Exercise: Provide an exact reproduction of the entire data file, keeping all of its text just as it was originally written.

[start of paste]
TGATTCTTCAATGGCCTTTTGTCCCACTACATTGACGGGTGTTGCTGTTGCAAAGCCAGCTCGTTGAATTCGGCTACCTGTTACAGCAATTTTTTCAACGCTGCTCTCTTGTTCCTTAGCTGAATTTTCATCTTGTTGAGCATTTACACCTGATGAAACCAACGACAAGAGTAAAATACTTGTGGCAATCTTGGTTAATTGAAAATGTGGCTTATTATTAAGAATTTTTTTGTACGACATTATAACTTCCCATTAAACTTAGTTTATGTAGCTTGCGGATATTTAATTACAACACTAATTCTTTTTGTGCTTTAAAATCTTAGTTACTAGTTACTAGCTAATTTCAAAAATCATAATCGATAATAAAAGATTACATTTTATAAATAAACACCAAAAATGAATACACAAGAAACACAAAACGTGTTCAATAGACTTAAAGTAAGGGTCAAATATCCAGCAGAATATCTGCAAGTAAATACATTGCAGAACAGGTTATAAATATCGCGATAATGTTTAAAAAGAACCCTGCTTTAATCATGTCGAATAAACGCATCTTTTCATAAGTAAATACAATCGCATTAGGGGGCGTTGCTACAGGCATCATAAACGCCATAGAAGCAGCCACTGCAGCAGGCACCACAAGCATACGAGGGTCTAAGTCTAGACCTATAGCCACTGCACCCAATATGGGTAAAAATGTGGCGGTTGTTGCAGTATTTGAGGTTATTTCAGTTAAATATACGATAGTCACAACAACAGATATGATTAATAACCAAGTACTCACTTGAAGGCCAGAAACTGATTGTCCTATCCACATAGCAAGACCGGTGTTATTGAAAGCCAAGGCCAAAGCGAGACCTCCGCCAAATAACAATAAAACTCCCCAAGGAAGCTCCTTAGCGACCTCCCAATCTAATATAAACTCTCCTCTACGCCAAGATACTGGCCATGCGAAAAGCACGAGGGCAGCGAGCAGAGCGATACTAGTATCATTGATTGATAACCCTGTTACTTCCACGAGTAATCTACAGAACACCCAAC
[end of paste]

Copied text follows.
TGATTCTTCAATGGCCTTTTGTCCCACTACATTGACGGGTGTTGCTGTTGCAAAGCCAGCTCGTTGAATTCGGCTACCTGTTACAGCAATTTTTTCAACGCTGCTCTCTTGTTCCTTAGCTGAATTTTCATCTTGTTGAGCATTTACACCTGATGAAACCAACGACAAGAGTAAAATACTTGTGGCAATCTTGGTTAATTGAAAATGTGGCTTATTATTAAGAATTTTTTTGTACGACATTATAACTTCCCATTAAACTTAGTTTATGTAGCTTGCGGATATTTAATTACAACACTAATTCTTTTTGTGCTTTAAAATCTTAGTTACTAGTTACTAGCTAATTTCAAAAATCATAATCGATAATAAAAGATTACATTTTATAAATAAACACCAAAAATGAATACACAAGAAACACAAAACGTGTTCAATAGACTTAAAGTAAGGGTCAAATATCCAGCAGAATATCTGCAAGTAAATACATTGCAGAACAGGTTATAAATATCGCGATAATGTTTAAAAAGAACCCTGCTTTAATCATGTCGAATAAACGCATCTTTTCATAAGTAAATACAATCGCATTAGGGGGCGTTGCTACAGGCATCATAAACGCCATAGAAGCAGCCACTGCAGCAGGCACCACAAGCATACGAGGGTCTAAGTCTAGACCTATAGCCACTGCACCCAATATGGGTAAAAATGTGGCGGTTGTTGCAGTATTTGAGGTTATTTCAGTTAAATATACGATAGTCACAACAACAGATATGATTAATAACCAAGTACTCACTTGAAGGCCAGAAACTGATTGTCCTATCCACATAGCAAGACCGGTGTTATTGAAAGCCAAGGCCAAAGCGAGACCTCCGCCAAATAACAATAAAACTCCCCAAGGAAGCTCCTTAGCGACCTCCCAATCTAATATAAACTCTCCTCTACGCCAAGATACTGGCCATGCGAAAAGCACGAGGGCAGCGAGCAGAGCGATACTAGTATCATTGATTGATAACCCTGTTACTTCCACGAGTAATCTACAGAACACCCAAC